Thomas Tudor Tucker
|3rd Treasurer of the United States|
December 1, 1801 - May 2, 1828
John Quincy Adams
|Member of the U.S. House of Representatives|
from South Carolina's 5th district
March 4, 1789 - March 3, 1793
|Delegate from South Carolina to the Congress of the Confederation|
November 5, 1787 - October 21, 1788
|Member of the South Carolina House of Representatives from St. George's, Dorchester Parish|
February 28, 1787 - January 5, 1789
January 4, 1785 – January 1, 1787
January 8, 1782 - January 6, 1783
|Member of the South Carolina House of Representatives from St. John's, Colleton Parish|
March 26, 1776 – October 20, 1776
|Born||June 25, 1745|
St. George, Bermuda
|Died||May 2, 1828 (aged 82)|
|Resting place||Congressional Cemetery, Washington, D.C.|
|Alma mater||University of Edinburgh|
|Allegiance||United States of America|
|Years of service||1781-1783|
|Battles/wars||American Revolutionary War|
Thomas Tudor Tucker (June 25, 1745 - May 2, 1828) was a Bermuda-born American physician and politician representing Charleston, South Carolina. He was elected from South Carolina in both the Continental Congress and the U.S. House. He later was appointed as Treasurer of the United States and served from 1801 to his death in 1828, establishing a record as the longest-serving Treasurer.
Thomas was born in St. George's, Bermuda to a family prominent in that colony since his ancestors immigrated from England in 1662. His parents were Henry (1713-1785) and Ann Tucker. As a youth, Thomas studied medicine at the University of Edinburgh in Scotland. After graduating in 1770, he moved first to Virginia in the 1760s, then settled in Charleston, South Carolina (which had been settled from Bermuda in 1670, under the leadership of William Sayle, and which had a large community of expatriate Bermudians) and opened a practice. His younger brother St. George Tucker followed him to Virginia, studying law and eventually being appointed as Chief Justice of the Virginia Supreme Court.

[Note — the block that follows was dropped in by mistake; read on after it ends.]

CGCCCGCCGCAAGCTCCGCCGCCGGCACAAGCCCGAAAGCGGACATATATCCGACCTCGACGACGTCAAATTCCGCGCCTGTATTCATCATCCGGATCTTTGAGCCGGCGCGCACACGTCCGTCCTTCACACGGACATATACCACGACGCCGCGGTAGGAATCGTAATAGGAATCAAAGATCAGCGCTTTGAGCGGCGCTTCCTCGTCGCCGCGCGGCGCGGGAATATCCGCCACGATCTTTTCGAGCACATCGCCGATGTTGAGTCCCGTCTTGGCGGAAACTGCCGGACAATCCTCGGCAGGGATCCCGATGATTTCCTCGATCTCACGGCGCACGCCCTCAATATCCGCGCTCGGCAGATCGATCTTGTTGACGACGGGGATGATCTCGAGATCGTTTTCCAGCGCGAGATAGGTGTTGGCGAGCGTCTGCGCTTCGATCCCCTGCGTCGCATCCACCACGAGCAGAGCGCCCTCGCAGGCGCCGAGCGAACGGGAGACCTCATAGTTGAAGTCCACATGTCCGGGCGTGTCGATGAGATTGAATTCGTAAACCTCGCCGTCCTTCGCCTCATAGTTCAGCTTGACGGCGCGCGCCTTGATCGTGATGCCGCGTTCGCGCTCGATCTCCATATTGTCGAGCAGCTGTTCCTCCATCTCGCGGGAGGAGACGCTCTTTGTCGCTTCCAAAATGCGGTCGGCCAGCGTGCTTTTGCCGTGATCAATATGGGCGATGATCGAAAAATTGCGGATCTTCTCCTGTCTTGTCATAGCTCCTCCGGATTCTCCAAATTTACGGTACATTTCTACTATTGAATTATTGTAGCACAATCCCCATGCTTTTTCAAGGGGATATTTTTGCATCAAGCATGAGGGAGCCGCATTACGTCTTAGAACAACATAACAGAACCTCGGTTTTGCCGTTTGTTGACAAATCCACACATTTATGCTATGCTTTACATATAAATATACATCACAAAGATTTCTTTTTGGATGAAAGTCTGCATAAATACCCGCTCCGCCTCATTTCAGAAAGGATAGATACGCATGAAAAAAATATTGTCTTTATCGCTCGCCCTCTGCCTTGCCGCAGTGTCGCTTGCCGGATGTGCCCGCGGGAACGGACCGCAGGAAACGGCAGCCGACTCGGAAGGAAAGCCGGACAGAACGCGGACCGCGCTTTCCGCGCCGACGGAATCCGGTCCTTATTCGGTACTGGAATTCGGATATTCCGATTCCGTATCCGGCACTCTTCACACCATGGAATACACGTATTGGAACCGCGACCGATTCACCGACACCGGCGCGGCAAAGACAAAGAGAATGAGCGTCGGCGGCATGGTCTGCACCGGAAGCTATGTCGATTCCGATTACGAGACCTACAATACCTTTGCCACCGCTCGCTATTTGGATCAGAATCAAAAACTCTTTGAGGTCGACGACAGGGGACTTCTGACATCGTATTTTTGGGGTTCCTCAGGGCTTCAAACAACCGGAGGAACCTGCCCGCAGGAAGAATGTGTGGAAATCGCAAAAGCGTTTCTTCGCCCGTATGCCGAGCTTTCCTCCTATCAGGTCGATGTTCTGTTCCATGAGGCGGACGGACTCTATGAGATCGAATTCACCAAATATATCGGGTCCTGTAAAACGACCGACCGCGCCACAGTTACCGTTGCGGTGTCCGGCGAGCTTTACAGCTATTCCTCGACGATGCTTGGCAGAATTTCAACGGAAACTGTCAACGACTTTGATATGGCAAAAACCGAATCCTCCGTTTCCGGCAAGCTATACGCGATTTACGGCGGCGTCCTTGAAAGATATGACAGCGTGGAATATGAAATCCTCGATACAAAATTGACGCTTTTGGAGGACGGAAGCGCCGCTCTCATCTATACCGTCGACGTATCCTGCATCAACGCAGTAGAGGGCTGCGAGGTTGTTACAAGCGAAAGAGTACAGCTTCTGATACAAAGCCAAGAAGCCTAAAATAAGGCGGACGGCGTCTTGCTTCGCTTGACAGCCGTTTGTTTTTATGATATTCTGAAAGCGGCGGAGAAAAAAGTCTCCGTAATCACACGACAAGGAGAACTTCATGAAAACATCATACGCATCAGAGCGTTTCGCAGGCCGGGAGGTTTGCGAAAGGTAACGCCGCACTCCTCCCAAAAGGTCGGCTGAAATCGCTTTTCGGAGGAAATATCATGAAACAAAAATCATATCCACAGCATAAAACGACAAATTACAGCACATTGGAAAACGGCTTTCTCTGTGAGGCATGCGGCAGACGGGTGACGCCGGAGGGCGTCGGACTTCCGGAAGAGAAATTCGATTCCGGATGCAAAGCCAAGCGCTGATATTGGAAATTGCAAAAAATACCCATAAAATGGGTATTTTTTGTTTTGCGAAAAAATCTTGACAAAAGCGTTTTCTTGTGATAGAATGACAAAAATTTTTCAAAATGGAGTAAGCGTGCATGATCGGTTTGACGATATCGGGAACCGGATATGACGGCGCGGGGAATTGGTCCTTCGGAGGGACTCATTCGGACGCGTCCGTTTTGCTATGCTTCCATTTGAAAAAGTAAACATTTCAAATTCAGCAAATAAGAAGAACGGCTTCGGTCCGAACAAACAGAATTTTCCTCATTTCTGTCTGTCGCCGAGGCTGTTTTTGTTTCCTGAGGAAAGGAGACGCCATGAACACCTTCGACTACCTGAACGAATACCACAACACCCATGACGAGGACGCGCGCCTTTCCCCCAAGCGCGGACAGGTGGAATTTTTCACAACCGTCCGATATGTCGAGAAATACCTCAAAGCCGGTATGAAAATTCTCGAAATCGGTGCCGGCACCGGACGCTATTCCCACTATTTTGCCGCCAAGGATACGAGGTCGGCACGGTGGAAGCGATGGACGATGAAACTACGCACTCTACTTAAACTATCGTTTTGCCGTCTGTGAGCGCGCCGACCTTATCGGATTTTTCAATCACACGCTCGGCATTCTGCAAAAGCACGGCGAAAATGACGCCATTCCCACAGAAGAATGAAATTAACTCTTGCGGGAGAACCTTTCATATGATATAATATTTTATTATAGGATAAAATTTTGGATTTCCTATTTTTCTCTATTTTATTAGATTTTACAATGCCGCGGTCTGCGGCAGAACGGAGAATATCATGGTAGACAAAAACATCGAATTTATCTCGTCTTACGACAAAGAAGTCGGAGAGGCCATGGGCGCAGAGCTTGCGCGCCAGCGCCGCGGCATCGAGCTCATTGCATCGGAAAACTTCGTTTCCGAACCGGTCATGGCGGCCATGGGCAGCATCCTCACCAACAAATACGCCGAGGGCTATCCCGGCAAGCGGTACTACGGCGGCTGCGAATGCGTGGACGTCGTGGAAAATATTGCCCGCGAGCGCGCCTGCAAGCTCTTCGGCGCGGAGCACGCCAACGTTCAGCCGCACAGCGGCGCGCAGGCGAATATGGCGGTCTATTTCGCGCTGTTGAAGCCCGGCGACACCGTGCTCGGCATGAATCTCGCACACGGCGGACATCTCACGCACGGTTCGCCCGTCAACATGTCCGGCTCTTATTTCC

Tucker was an early supporter of the cause of American independence. He was elected to the South Carolina House of Representatives in 1776, and served there in various years until 1788. In 1781 he joined the Continental Army as a hospital surgeon supporting the Southern Department, and served until 1783. South Carolina sent him as a delegate to the Continental Congress in 1787 and again in 1788. He is believed to have played a key role in a plot to supply the rebel army with gunpowder stolen from a British magazine in his Bermudian homeland.